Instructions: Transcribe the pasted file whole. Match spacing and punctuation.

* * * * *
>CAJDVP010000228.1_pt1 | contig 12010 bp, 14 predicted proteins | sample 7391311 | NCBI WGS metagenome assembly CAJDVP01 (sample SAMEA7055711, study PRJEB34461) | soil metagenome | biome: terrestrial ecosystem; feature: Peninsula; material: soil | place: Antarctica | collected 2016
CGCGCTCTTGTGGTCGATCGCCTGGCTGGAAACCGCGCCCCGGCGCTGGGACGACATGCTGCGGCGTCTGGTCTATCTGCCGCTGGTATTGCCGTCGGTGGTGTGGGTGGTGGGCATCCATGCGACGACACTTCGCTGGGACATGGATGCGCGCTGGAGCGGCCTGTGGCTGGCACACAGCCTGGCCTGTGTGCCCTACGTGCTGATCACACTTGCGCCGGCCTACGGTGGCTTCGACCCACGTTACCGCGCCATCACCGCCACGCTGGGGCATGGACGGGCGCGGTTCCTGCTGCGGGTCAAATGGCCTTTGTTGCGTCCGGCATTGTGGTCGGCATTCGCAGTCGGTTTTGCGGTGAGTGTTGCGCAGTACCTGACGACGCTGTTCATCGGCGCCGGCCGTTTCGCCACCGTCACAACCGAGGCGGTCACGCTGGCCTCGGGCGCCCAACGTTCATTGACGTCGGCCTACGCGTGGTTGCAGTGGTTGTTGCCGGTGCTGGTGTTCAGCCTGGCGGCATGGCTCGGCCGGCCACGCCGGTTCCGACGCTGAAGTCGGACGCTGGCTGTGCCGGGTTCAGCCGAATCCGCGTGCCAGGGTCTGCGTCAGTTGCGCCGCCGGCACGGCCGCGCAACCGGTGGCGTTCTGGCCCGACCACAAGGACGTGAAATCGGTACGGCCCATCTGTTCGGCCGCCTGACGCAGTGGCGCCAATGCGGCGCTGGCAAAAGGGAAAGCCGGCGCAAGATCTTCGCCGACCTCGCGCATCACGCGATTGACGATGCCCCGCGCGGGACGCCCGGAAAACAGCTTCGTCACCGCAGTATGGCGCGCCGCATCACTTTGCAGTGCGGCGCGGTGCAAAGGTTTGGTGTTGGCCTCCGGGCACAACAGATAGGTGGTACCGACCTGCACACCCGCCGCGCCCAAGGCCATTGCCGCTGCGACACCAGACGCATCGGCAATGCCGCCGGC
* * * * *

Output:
>CAJDVP010000228.1_pt1 | contig 12010 bp, 14 predicted proteins | sample 7391311 | NCBI WGS metagenome assembly CAJDVP01 (sample SAMEA7055711, study PRJEB34461) | soil metagenome | biome: terrestrial ecosystem; feature: Peninsula; material: soil | place: Antarctica | collected 2016
CGCGCTCTTGTGGTCGATCGCCTGGCTGGAAACCGCGCCCCGGCGCTGGGACGACATGCTGCGGCGTCTGGTCTATCTGCCGCTGGTATTGCCGTCGGTGGTGTGGGTGGTGGGCATCCATGCGACGACACTTCGCTGGGACATGGATGCGCGCTGGAGCGGCCTGTGGCTGGCACACAGCCTGGCCTGTGTGCCCTACGTGCTGATCACACTTGCGCCGGCCTACGGTGGCTTCGACCCACGTTACCGCGCCATCACCGCCACGCTGGGGCATGGACGGGCGCGGTTCCTGCTGCGGGTCAAATGGCCTTTGTTGCGTCCGGCATTGTGGTCGGCATTCGCAGTCGGTTTTGCGGTGAGTGTTGCGCAGTACCTGACGACGCTGTTCATCGGCGCCGGCCGTTTCGCCACCGTCACAACCGAGGCGGTCACGCTGGCCTCGGGCGCCCAACGTTCATTGACGTCGGCCTACGCGTGGTTGCAGTGGTTGTTGCCGGTGCTGGTGTTCAGCCTGGCGGCATGGCTCGGCCGGCCACGCCGGTTCCGACGCTGAAGTCGGACGCTGGCTGTGCCGGGTTCAGCCGAATCCGCGTGCCAGGGTCTGCGTCAGTTGCGCCGCCGGCACGGCCGCGCAACCGGTGGCGTTCTGGCCCGACCACAAGGACGTGAAATCGGTACGGCCCATCTGTTCGGCCGCCTGACGCAGTGGCGCCAATGCGGCGCTGGCAAAAGGGAAAGCCGGCGCAAGATCTTCGCCGACCTCGCGCATCACGCGATTGACGATGCCCCGCGCGGGACGCCCGGAAAACAGCTTCGTCACCGCAGTATGGCGCGCCGCATCACTTTGCAGTGCGGCGCGGTGCAAAGGTTTGGTGTTGGCCTCCGGGCACAACAGATAGGTGGTACCGACCTGCACACCCGCCGCGCCCAAGGCCATTGCCGCTGCGACACCAGACGCATCGGCAATGCCGCCGGC